I have absolutely no problem with the Virginia Flaggers voicing their position at the recent hearing in Charlottesville, Virginia over whether Lee-Jackson Day ought to…

Kilpatrick’s shirt-tail skedaddle: The Battle of Monroe’s Crossroads, March 10, 1865

Part two in a series. Cross-posted at Emerging Civil War. Col. Gilbert J. Wright Col. Gilbert J. “Gib” Wright, who commanded Hampton’s old brigade, was determined to try to capture Kilpatrick. He ordered Capt. Samuel D. Bostick of the...Show More Summary

The Men of Drury’s Company

Looking for documents about African-Americans in the New England ranks before Gen. George Washington’s arrival, I checked the new Harvard database of Massachusetts Anti-Slavery Petitions. As I noted before, it contains many documents that don’t touch directly on slavery. Show More Summary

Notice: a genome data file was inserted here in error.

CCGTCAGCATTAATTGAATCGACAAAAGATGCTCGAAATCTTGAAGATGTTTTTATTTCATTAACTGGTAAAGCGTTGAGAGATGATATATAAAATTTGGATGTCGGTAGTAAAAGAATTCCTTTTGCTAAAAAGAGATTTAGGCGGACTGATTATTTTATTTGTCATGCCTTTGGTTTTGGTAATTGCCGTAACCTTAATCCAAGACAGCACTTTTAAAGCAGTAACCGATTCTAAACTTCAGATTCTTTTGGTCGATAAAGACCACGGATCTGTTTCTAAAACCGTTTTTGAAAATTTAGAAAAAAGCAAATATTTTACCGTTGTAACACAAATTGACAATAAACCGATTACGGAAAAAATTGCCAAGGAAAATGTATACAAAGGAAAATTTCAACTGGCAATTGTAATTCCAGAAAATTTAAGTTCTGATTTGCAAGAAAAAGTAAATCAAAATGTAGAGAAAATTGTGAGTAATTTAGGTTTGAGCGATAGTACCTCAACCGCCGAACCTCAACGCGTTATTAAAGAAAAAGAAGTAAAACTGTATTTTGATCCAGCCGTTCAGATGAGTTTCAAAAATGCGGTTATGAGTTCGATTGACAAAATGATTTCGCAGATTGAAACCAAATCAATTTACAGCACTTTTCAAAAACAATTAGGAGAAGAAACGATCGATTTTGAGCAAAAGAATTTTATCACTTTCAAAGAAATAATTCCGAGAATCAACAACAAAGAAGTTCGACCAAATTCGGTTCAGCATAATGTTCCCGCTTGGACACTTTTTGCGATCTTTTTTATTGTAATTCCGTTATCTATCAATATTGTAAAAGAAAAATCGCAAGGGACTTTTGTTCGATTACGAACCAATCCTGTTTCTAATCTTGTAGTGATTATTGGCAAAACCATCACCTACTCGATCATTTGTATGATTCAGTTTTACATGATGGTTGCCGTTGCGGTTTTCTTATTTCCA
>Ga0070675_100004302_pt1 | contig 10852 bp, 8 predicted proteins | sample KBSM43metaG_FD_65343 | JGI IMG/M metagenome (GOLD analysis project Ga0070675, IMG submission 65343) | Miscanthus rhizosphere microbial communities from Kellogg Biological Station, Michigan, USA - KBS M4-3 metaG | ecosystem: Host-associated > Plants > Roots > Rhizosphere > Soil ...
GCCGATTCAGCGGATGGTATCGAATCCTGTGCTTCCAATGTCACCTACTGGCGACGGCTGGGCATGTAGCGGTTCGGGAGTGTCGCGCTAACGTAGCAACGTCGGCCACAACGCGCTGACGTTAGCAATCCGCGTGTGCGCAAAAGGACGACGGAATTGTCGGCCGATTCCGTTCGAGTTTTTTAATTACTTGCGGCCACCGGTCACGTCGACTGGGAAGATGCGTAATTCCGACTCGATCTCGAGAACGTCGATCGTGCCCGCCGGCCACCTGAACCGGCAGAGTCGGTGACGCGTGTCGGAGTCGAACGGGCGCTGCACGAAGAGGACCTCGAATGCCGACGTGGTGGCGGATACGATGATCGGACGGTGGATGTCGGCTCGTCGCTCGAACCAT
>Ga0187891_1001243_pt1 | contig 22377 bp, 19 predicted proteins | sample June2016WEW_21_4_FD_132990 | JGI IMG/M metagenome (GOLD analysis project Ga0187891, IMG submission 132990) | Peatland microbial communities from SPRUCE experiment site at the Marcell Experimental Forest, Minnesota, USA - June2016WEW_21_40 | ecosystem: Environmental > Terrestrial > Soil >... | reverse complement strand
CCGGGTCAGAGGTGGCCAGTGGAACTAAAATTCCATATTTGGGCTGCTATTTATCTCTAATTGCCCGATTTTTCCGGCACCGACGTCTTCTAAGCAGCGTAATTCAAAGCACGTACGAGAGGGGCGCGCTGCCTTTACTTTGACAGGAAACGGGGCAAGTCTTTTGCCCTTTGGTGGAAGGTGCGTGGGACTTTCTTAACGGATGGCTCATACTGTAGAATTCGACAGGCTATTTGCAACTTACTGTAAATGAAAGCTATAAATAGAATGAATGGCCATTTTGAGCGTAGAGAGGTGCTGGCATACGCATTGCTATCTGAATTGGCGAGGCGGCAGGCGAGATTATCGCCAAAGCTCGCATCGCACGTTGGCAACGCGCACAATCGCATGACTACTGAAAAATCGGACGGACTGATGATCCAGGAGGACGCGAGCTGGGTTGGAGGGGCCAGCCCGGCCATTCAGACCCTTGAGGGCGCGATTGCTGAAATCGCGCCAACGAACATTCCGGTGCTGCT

The Free State of Jones Delivers Another Nail in the Lost Cause Coffin

The big budget Hollywood movies released during the sesquicentennial have all been decidedly anti-Lost Cause. Think “12 Years a Slave,” “Django,” and “Lincoln.” In contrast,…

My Book Sales in 2014 and Looking Toward the Future

Today I received my royalty check from the University Press of Kentucky for this past year’s sales of Remembering the Battle of the Crater: War…

Kilpatrick’s shirt-tail skedaddle: The Battle of Monroe’s Crossroads, March 10, 1865

Part 1 of a series. Cross-posted at Emerging Civil War: The stakes were high. Lt. Gen. William J. Hardee’s 5,500 man corps was in a race for its life. If it could reach the Clarendon Bridge across the Cape Fear River in Fayetteville, NC first, Hardee could get his men across and then destroy the only crossing of the Cape Fear in the area. Show More Summary

Richmond will fall again for 150th anniversary

Between April 1 and 4, the former Confederate capital will experience anew the transformative events that led President Jefferson Davis to order the evacuation of Richmond, the devastating fires that followed and the triumphant arrival of the Union army, including black U.S. Show More Summary